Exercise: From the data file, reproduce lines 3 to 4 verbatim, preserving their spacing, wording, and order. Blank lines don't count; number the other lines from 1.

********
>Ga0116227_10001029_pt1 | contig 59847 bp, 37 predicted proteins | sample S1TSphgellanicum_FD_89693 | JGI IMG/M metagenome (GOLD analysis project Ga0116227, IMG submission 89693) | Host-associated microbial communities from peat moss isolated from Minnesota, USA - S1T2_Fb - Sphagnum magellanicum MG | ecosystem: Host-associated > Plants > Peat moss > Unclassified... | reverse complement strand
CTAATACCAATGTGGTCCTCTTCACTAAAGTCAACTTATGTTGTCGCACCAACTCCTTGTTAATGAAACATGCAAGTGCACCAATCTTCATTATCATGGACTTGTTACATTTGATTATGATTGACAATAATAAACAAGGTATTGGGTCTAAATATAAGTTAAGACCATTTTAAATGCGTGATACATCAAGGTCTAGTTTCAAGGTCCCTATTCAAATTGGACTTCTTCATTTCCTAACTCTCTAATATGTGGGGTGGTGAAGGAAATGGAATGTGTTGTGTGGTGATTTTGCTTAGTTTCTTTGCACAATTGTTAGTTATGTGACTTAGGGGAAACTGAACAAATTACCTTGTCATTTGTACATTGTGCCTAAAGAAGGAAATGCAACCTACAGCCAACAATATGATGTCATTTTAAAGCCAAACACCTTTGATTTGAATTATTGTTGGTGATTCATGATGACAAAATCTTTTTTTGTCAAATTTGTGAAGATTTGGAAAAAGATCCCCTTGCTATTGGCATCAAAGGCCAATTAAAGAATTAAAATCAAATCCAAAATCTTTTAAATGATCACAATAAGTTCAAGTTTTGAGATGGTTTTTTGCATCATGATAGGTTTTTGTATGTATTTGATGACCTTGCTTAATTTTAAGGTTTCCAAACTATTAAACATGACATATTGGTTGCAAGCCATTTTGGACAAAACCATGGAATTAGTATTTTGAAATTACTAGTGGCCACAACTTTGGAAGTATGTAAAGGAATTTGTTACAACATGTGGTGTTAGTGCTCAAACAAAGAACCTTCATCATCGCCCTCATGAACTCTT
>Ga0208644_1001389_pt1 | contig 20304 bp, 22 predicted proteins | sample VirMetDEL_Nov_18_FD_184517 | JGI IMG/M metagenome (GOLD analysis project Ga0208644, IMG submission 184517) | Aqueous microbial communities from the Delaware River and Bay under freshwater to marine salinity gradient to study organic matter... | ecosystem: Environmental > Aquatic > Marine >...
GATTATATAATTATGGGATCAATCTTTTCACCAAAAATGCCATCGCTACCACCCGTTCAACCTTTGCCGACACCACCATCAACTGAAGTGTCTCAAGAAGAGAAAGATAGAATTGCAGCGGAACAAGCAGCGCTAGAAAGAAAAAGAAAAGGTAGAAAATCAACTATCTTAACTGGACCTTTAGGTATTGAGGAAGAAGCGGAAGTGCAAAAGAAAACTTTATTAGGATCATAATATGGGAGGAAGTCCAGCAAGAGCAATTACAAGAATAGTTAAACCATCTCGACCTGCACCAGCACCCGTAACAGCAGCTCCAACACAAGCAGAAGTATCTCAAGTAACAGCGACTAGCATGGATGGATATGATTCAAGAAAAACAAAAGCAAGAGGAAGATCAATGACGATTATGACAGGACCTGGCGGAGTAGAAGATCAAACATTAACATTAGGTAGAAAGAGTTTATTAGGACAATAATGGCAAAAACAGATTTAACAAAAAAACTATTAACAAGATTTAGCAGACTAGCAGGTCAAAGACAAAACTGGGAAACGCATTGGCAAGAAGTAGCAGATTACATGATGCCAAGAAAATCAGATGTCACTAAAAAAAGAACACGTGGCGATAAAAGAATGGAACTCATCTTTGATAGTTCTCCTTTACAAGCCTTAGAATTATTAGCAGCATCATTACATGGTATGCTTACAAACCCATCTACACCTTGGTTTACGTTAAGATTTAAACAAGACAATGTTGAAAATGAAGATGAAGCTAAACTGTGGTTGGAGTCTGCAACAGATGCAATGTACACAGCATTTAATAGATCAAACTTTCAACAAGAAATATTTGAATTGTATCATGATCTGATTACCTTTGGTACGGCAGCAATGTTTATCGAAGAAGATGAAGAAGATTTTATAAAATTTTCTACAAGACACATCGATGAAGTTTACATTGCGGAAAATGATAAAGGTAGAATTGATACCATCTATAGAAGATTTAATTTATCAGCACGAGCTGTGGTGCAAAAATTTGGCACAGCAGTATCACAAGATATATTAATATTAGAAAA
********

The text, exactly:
>Ga0208644_1001389_pt1 | contig 20304 bp, 22 predicted proteins | sample VirMetDEL_Nov_18_FD_184517 | JGI IMG/M metagenome (GOLD analysis project Ga0208644, IMG submission 184517) | Aqueous microbial communities from the Delaware River and Bay under freshwater to marine salinity gradient to study organic matter... | ecosystem: Environmental > Aquatic > Marine >...
GATTATATAATTATGGGATCAATCTTTTCACCAAAAATGCCATCGCTACCACCCGTTCAACCTTTGCCGACACCACCATCAACTGAAGTGTCTCAAGAAGAGAAAGATAGAATTGCAGCGGAACAAGCAGCGCTAGAAAGAAAAAGAAAAGGTAGAAAATCAACTATCTTAACTGGACCTTTAGGTATTGAGGAAGAAGCGGAAGTGCAAAAGAAAACTTTATTAGGATCATAATATGGGAGGAAGTCCAGCAAGAGCAATTACAAGAATAGTTAAACCATCTCGACCTGCACCAGCACCCGTAACAGCAGCTCCAACACAAGCAGAAGTATCTCAAGTAACAGCGACTAGCATGGATGGATATGATTCAAGAAAAACAAAAGCAAGAGGAAGATCAATGACGATTATGACAGGACCTGGCGGAGTAGAAGATCAAACATTAACATTAGGTAGAAAGAGTTTATTAGGACAATAATGGCAAAAACAGATTTAACAAAAAAACTATTAACAAGATTTAGCAGACTAGCAGGTCAAAGACAAAACTGGGAAACGCATTGGCAAGAAGTAGCAGATTACATGATGCCAAGAAAATCAGATGTCACTAAAAAAAGAACACGTGGCGATAAAAGAATGGAACTCATCTTTGATAGTTCTCCTTTACAAGCCTTAGAATTATTAGCAGCATCATTACATGGTATGCTTACAAACCCATCTACACCTTGGTTTACGTTAAGATTTAAACAAGACAATGTTGAAAATGAAGATGAAGCTAAACTGTGGTTGGAGTCTGCAACAGATGCAATGTACACAGCATTTAATAGATCAAACTTTCAACAAGAAATATTTGAATTGTATCATGATCTGATTACCTTTGGTACGGCAGCAATGTTTATCGAAGAAGATGAAGAAGATTTTATAAAATTTTCTACAAGACACATCGATGAAGTTTACATTGCGGAAAATGATAAAGGTAGAATTGATACCATCTATAGAAGATTTAATTTATCAGCACGAGCTGTGGTGCAAAAATTTGGCACAGCAGTATCACAAGATATATTAATATTAGAAAA